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The Lake Shift

The Lake Shift is a thesis writing retreat for doctoral students only from Ontario universities. The first year was only a four day retreat in July 2016 at the Queen’s Biology Station on Lake Opinicon (a 50 minute drive north of Kingston). The retreat provided graduate students with structured time to write, workshops on tips for effective dissertation writing, opportunities to network with other graduate students and all in a beautiful location. The objective of the retreat was to enable graduate students to make substantial progress in writing their thesis and to develop foundations to maintain that momentum. The fringe benefits of The Lake Shift included swimming, boating, hiking and campfire conversations and make for a balance of the cerebral with the physical and social for a well-rounded experience.

Be sure to Tweet us with any photos using the hashtag #thelakeshift, and follow SGS on Twitter at @queensgradstudy!

The Lake Shift 2019 – Day 6

The last morning and I knew it was going to be tough.  I never like this time as by this afternoon everyone would have left for home and the world goes back to what it was.  The Lake Shift is in some ways an adult version of kids summer camps.  We meet up for the first time, do activities together whether that be writing, canoeing, swimming or chatting, we make great friends and share stories and then we have to leave.   Watching the bus take many back to the train station is difficult, but then I remind myself there is next year to look forward to.

On this last day, there was still two hours of writing time which many sat down to do.  Goals achieved were put up on the flip chart, and then the last chance for a swim or canoe.  At 11am we all met outside to do the wrap up of the week.  How did we feel about the retreat?  Did we accomplish what we hoped to?  Did we accomplish more?  Did we find out more about how best we can move forward with our thesis, a new tactic or method. What are our take homes to share with colleagues back at our respective Universities.  Everyone had something to say and I personally found it inspiring.

The students are all inspiring.  There are so many stories of how they manage their degree and personal life.  We have students who are single, with partners, with kids, who English is not their first language, who are living away from their University or are there every day.  Each story is fascinating as is the work they are doing.  I consider myself fortunate to be able to hear it and play a small part in helping.

Lunch was a little earlier than normal to allow everyone the chance to pack up and be ready for the bus pick up.  We finally got the cake, which I forgot to put out last night.  Delicious indeed and a great way to finish up.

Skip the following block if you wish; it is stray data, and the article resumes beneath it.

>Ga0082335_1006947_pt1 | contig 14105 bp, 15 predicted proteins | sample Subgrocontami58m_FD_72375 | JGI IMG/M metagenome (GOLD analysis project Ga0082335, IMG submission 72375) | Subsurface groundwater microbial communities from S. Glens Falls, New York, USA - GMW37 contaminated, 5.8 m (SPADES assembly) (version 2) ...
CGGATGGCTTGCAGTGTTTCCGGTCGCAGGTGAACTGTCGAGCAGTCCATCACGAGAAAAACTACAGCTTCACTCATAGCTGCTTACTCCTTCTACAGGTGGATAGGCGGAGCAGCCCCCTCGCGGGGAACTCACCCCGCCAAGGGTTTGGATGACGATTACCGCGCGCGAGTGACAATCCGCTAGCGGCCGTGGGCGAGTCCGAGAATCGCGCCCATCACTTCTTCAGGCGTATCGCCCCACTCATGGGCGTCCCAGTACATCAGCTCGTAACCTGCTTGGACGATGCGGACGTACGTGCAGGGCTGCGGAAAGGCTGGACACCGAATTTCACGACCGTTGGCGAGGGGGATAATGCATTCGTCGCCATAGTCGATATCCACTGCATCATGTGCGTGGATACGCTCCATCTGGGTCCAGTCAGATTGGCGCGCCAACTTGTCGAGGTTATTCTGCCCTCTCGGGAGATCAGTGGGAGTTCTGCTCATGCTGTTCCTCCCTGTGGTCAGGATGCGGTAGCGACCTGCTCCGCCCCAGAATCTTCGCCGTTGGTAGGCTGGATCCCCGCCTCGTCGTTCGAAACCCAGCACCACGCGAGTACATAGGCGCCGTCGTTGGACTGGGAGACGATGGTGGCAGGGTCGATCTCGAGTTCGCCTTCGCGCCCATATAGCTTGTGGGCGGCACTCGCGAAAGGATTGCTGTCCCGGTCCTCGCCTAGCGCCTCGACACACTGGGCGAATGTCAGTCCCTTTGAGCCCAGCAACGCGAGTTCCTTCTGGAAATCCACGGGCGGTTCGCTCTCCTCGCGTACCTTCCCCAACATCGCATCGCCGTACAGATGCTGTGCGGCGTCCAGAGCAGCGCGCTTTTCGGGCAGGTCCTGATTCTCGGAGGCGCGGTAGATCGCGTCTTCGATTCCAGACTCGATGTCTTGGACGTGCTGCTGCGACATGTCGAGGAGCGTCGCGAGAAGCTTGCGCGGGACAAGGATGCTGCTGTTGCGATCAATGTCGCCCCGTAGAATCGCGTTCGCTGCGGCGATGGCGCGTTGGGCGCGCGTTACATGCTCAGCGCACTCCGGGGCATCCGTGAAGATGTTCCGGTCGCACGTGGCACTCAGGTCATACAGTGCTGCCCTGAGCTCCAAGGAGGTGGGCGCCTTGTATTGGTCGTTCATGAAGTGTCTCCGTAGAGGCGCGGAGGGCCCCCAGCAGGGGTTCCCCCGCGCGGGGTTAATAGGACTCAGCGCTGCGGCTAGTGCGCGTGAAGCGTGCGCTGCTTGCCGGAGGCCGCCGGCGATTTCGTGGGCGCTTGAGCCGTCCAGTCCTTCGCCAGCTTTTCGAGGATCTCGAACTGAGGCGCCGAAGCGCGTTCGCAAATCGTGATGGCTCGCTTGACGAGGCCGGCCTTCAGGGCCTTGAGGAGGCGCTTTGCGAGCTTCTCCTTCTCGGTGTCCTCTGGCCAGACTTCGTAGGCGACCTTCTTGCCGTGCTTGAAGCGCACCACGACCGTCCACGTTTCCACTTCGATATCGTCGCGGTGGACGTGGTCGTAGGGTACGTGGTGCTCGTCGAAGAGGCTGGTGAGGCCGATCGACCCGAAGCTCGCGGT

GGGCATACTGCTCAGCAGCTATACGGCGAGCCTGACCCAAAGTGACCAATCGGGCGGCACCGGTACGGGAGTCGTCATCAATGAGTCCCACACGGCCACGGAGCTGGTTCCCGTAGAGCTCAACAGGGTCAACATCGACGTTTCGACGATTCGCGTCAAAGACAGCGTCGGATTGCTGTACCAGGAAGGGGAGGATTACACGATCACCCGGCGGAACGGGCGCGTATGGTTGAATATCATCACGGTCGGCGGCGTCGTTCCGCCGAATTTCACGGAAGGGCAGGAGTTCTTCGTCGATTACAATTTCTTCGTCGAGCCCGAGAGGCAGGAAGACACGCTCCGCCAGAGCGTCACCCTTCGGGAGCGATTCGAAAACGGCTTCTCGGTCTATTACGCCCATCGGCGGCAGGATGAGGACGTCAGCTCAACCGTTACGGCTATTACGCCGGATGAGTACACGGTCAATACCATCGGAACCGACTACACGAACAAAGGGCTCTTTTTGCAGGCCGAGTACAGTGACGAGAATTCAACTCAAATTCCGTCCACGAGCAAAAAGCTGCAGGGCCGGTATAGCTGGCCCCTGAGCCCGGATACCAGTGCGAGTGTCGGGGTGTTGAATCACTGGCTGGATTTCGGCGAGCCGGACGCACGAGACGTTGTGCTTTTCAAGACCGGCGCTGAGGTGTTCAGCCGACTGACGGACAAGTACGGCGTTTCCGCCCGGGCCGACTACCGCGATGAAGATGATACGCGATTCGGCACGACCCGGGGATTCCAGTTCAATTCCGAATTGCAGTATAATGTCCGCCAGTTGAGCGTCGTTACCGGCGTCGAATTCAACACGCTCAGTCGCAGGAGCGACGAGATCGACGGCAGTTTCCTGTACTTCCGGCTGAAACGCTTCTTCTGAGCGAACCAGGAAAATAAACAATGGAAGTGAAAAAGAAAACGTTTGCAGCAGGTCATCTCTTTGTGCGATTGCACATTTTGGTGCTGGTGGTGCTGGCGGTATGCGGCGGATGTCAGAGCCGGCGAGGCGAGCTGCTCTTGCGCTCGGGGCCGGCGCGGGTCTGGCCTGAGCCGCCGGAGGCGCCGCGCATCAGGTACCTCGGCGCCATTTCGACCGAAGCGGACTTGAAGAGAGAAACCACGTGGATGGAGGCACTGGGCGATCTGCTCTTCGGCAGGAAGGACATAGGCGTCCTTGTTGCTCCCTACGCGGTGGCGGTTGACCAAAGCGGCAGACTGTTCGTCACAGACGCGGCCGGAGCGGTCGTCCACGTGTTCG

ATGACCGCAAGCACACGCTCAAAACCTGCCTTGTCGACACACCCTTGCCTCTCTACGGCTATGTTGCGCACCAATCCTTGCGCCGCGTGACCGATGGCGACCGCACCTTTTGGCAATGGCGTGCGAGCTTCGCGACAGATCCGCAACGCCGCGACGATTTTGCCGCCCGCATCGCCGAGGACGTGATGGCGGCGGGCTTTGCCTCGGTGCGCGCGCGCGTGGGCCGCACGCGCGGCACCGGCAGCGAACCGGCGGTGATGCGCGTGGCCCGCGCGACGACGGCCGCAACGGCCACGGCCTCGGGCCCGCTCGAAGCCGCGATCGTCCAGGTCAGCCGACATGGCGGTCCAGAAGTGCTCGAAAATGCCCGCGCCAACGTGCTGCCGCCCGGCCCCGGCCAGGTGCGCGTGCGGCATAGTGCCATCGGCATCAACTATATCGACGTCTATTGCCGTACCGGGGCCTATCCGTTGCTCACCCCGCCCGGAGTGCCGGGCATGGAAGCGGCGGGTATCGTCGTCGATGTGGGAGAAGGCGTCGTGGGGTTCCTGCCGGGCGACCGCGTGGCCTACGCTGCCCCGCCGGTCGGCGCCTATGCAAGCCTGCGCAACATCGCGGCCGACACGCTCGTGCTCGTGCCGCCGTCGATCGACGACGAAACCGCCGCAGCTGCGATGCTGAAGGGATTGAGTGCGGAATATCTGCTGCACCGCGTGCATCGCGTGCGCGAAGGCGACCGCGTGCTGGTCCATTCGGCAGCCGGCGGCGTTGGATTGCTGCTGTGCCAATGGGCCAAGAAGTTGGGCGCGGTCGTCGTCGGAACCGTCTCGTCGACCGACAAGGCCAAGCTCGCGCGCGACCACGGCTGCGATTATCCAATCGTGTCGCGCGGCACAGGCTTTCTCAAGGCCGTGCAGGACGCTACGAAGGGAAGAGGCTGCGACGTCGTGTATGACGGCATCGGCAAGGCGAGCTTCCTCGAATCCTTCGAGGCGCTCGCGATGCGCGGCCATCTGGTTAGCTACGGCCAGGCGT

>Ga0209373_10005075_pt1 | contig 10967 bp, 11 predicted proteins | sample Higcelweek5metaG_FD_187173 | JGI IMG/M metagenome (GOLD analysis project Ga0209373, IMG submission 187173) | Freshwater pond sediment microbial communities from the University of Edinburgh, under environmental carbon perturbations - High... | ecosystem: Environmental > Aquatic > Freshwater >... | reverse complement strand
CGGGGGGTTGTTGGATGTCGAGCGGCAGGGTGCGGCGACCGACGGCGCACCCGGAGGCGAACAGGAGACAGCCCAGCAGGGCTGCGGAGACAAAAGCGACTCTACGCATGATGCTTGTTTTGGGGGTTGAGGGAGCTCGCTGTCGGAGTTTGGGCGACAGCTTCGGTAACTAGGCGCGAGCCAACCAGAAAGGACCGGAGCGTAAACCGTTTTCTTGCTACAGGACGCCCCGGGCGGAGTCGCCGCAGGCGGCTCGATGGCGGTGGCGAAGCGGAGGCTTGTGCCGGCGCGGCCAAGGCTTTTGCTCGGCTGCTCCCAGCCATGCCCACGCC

Thank you to all the staff at QUBS. As usual you were all fantastic to work with and very supportive of our group.  To the Researchers there, thank you for letting us seemingly take over the Biology Station.  We wish you all the best with your experiments.

To the Lake Shift 2019, thank you for a great week.  You have been an awesome group. You have supported each other and respected each other the whole week. I hope you have gone home knowing you have made some great friends and that includes me.

Till next year.

Lake shift day 6 collage

The Lake Shift 2019 – Day 5

So our last full day at camp and that is always difficult. Breakfast saw many who said they have had their best sleep in ages, had already been for a swim or run and others were just enjoying the fact they didn’t have to cook or prepare breakfast for them or their kids.  It truly is magical being here amongst such inspiring people.

It didn’t take them long to knuckle down to their work in their special spots. For me it was a quick jaunt into Kingston to pick up the cake (alas it wasn’t ready) and to drop some things off at the office.  Back by lunch time and the arrival of Marta (former Associate Dean and 3-peat Lake Shifter colleague).  Chat with a Prof has been interesting and I am glad many have taken the opportunity to chat about their work, getting publishing and writing tips and more. 

After lunch there wasn’t much up take on the ice cream run, so Sarah, our photographer from the office, got to taking pictures of our intrepid Lake Shifters while they were writing, swimming, canoeing and chatting.  Got some great photos of the would be canoeist and swimmers.  And we did set up some of the photos but they were all of real people!

After that it was only fair that we treat Sarah to an ice cream and so Marta, Sarah and I, along with a Lake Shifter (yeah Alexandra), trekked down to Chaffey’s Lock.  We met Amy and Sagar there who had gone by canoe.  The line of the day from Sagar after buying a kiddie cone was, when he said, “the kids in Canada must be huge!”  After all the size of these ice creams need to be seen to be believed, they are for giants!

Dinner time everyone was excited to go down to Chaffey’s Lock later. We were all so excited we forgot to bring out the cake! Oh well it will be great for lunch tomorrow.

Lake Opinicon hotel is awesome. Ice cream in one place and a beautiful outdoor patio next door.  About 20 of us shuttled down and back and some great conversations were had all round.

Back at camp the fire was already underway and it was time to bring out the damper mix.   With great help from Kathryn, Alexandra, Alexis and Ashley (with me watching on and giving directions), damper was made and taken over.  Alas the mixture was still a tad too runny (although Bryn was determined to make it work off the stick and did succeed), so back to the cabin to fry it up instead. Thanks to Kathryn for making the Aussie damper look a bit more Canadian (donut shape) and then everyone was able to enjoy it with a drizzle of honey over the top - awesome.

What a day. Tomorrow unfortunately is the end of camp, but I know we have made some great friends.

Lake shift day 5 - canoeing-swimming-damper

The Lake Shift 2019 - Day 4